`Donald Trump`s ignorant conversation with Nawaz Sharif may prove unwelcoming for India`

Sherry Rehman slams PM over release of unabridged readout

Indian Prime Minister Narendra Modi stepped up a drive to isolate Pakistan diplomatically after the Uri army base attack in September in which 19 Indian soldiers were killed. "This has been one of the PPP's key demands in order to protect Pakistan's interests, but we fail to understand why no one is given this full time responsibility, especially considering the daily challenges Pakistan is facing in this vital ministry", she said. It matters that he uses words like: "very good reputation, awesome work.Fantastic country, fantastic place, fantastic people", it said.

During a telephonic conversation with Prime Minister Nawaz on Wednesday Trump said he is willing to play any role that Pakistan wants to find solutions to outstanding problems.

"Either way, the call could upset the delicate balance of India-Pakistan ties, which the United States has struggled to manage amid a history of wars and recent skirmishes", the New York Times said.

The government's decision to release the readout in the manner that it did, drew a slew of criticism from former White House officials and the global media, she maintained.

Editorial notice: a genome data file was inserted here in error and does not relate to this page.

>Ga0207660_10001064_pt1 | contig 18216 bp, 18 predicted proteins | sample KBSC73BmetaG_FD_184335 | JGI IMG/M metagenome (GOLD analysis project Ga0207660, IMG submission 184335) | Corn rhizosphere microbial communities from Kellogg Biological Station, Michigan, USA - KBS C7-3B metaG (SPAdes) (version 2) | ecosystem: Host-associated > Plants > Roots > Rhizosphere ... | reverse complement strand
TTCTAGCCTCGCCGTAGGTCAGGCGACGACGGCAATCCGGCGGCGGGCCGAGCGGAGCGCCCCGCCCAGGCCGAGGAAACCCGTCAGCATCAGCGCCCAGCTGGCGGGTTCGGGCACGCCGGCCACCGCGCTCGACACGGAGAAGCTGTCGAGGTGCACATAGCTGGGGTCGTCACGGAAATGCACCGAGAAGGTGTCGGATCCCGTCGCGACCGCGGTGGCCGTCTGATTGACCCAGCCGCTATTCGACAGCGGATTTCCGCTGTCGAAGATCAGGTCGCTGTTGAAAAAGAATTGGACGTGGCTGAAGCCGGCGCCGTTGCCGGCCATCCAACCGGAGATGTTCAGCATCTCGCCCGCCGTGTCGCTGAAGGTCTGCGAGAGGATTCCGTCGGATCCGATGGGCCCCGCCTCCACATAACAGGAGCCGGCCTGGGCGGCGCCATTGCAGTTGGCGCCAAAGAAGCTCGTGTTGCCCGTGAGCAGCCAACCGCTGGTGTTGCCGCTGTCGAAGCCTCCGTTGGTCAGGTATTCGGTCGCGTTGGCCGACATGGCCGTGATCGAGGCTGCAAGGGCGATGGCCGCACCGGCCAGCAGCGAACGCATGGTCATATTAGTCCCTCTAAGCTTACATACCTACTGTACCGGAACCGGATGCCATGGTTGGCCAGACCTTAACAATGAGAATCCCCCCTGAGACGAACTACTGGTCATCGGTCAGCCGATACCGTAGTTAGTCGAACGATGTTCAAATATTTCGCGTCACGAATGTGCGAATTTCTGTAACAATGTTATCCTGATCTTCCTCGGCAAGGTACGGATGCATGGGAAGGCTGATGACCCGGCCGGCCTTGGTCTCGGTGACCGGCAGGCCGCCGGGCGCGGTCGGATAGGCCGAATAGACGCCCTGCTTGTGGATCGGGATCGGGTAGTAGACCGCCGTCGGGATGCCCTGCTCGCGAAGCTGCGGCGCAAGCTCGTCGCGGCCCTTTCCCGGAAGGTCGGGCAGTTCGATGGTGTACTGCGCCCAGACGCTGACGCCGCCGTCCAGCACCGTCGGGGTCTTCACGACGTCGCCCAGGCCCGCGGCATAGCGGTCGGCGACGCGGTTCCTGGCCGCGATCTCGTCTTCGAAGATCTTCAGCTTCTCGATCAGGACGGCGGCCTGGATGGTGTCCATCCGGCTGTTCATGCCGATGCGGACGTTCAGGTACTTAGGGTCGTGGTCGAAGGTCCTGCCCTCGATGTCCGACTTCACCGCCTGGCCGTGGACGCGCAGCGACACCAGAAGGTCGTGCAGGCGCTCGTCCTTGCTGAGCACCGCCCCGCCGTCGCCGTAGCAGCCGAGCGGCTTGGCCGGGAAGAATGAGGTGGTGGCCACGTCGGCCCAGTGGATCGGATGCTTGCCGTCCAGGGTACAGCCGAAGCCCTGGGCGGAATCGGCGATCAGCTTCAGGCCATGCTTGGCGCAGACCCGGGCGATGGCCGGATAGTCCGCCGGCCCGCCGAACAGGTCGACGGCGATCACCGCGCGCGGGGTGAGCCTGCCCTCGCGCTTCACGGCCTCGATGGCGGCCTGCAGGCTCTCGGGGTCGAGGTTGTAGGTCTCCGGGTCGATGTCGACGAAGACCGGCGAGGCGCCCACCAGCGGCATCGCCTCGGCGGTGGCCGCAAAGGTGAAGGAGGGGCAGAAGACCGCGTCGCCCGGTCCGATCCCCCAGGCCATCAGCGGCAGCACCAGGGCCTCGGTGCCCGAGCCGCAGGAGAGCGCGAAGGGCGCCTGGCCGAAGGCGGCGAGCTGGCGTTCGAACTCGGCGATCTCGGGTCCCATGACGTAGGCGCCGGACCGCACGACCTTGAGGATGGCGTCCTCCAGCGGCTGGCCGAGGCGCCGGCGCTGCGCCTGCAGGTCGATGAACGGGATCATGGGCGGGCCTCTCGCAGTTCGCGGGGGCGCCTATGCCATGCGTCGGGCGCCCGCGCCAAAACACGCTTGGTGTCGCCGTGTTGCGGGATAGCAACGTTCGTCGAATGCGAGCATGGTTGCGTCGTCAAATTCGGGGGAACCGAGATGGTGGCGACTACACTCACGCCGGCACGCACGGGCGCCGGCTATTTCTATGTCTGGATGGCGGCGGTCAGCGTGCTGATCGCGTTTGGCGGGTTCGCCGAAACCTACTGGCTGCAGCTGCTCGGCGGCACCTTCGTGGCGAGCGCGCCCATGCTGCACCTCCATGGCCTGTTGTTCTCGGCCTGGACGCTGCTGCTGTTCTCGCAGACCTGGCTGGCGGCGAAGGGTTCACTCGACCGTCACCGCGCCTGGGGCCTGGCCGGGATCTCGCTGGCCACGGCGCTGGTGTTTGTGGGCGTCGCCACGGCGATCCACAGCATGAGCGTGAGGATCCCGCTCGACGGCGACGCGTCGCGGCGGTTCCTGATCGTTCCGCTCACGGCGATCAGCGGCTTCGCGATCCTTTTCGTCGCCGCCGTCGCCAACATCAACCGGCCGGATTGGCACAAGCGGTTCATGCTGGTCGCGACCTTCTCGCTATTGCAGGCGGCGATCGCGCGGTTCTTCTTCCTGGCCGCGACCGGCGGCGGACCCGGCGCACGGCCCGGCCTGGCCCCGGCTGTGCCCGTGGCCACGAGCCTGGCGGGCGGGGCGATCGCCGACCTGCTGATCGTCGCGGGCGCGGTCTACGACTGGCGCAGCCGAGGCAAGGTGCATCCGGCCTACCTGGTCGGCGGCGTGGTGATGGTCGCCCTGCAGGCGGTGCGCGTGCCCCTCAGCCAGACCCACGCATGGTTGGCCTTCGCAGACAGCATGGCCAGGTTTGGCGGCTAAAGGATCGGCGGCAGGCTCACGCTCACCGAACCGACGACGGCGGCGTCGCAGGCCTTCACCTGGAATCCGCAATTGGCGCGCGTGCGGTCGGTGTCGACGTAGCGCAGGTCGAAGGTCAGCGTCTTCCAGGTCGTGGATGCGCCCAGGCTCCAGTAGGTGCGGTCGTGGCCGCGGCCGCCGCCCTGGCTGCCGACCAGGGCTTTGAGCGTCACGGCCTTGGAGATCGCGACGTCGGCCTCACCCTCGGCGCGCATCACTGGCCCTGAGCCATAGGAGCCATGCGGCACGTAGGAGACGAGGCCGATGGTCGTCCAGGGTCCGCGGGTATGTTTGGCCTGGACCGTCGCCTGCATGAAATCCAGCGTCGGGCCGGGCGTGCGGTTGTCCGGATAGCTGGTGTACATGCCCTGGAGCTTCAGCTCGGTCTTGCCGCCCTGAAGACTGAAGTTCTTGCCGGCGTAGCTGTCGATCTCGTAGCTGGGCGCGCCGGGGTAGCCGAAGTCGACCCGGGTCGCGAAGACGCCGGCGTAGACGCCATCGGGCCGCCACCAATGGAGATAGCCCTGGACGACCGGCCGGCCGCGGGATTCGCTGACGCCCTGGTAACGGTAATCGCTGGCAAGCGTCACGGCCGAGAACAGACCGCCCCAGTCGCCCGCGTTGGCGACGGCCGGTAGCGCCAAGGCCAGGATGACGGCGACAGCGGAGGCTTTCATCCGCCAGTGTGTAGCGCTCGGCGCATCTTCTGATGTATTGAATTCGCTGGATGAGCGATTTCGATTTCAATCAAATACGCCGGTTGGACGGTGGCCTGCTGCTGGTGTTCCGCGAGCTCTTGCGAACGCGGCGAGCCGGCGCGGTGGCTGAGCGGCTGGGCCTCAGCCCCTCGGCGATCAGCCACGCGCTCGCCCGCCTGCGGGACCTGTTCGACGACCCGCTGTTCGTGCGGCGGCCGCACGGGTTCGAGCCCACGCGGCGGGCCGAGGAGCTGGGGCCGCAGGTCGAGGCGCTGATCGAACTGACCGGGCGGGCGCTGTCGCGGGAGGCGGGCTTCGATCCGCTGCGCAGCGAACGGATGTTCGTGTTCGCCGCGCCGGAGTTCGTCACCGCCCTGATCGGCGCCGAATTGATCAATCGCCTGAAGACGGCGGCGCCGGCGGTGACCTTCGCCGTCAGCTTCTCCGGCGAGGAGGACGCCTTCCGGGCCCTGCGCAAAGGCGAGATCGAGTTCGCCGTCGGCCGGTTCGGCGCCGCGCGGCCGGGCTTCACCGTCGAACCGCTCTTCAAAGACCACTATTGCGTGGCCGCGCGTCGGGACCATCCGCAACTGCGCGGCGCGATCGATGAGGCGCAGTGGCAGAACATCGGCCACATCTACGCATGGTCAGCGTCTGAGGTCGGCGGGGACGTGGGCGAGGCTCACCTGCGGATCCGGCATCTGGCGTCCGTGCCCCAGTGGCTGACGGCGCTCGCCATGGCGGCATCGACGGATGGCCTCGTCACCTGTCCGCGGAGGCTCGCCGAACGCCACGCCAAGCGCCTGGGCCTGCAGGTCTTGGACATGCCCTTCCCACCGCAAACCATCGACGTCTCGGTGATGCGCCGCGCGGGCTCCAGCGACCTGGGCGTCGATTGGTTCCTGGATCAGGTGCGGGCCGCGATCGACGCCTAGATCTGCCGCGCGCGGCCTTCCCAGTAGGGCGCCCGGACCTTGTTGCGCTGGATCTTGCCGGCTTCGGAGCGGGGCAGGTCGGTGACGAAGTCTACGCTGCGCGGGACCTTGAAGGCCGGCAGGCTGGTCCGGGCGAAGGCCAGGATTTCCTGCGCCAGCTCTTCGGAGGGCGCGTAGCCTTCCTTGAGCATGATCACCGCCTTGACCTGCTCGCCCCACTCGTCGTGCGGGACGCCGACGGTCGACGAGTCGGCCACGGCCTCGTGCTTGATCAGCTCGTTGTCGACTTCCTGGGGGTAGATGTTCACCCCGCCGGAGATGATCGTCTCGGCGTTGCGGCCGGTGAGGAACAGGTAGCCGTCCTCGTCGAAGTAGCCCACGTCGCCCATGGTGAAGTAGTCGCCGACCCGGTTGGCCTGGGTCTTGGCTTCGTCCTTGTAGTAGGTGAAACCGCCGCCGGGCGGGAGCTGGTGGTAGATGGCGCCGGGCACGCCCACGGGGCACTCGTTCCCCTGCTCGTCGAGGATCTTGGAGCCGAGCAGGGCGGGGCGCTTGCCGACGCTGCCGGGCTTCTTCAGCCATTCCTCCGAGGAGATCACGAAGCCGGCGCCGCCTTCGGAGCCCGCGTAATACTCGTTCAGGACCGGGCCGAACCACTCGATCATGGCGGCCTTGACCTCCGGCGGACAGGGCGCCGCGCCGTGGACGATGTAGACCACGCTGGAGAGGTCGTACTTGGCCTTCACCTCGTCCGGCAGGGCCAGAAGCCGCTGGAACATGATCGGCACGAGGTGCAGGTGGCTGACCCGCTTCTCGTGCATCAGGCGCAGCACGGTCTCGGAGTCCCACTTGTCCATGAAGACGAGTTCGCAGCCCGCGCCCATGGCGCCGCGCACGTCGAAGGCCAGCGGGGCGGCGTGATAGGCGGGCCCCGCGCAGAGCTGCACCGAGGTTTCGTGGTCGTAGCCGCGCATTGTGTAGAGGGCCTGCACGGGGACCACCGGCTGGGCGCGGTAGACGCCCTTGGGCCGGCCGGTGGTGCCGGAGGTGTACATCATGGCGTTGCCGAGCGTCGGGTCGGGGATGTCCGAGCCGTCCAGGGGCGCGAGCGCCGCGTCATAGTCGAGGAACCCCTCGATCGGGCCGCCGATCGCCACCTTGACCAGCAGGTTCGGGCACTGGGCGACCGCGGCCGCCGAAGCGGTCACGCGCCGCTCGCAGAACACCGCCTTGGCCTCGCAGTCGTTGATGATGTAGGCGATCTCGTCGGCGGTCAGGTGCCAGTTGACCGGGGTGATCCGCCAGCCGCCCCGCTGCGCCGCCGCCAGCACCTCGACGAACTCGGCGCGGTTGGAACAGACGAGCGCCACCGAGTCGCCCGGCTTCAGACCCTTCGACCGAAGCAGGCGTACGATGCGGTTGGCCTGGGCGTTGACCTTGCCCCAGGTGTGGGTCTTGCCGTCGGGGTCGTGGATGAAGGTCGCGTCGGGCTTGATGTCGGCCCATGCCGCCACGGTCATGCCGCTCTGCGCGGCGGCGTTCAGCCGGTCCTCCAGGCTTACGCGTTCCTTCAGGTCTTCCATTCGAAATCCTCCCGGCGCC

In her op-ed, Curtis said concerns are being raised about the US President-elect Donald Trumps phone conversation with Pakistani Prime Minister Nawaz Sharif and what it might mean for his policies toward the subcontinent.

"Should Trump follow through, he risks alienating India, which sees Pakistan as a major antagonist, and appearing to reward Pakistans behaviour; should he renege, he risks upsetting Pakistani leaders who are sensitive about perceived American intransigence".

Trump has yet to lay out a detailed policy for South Asia, although he recently offered to mediate between India and Pakistan regarding the Kashmir dispute.

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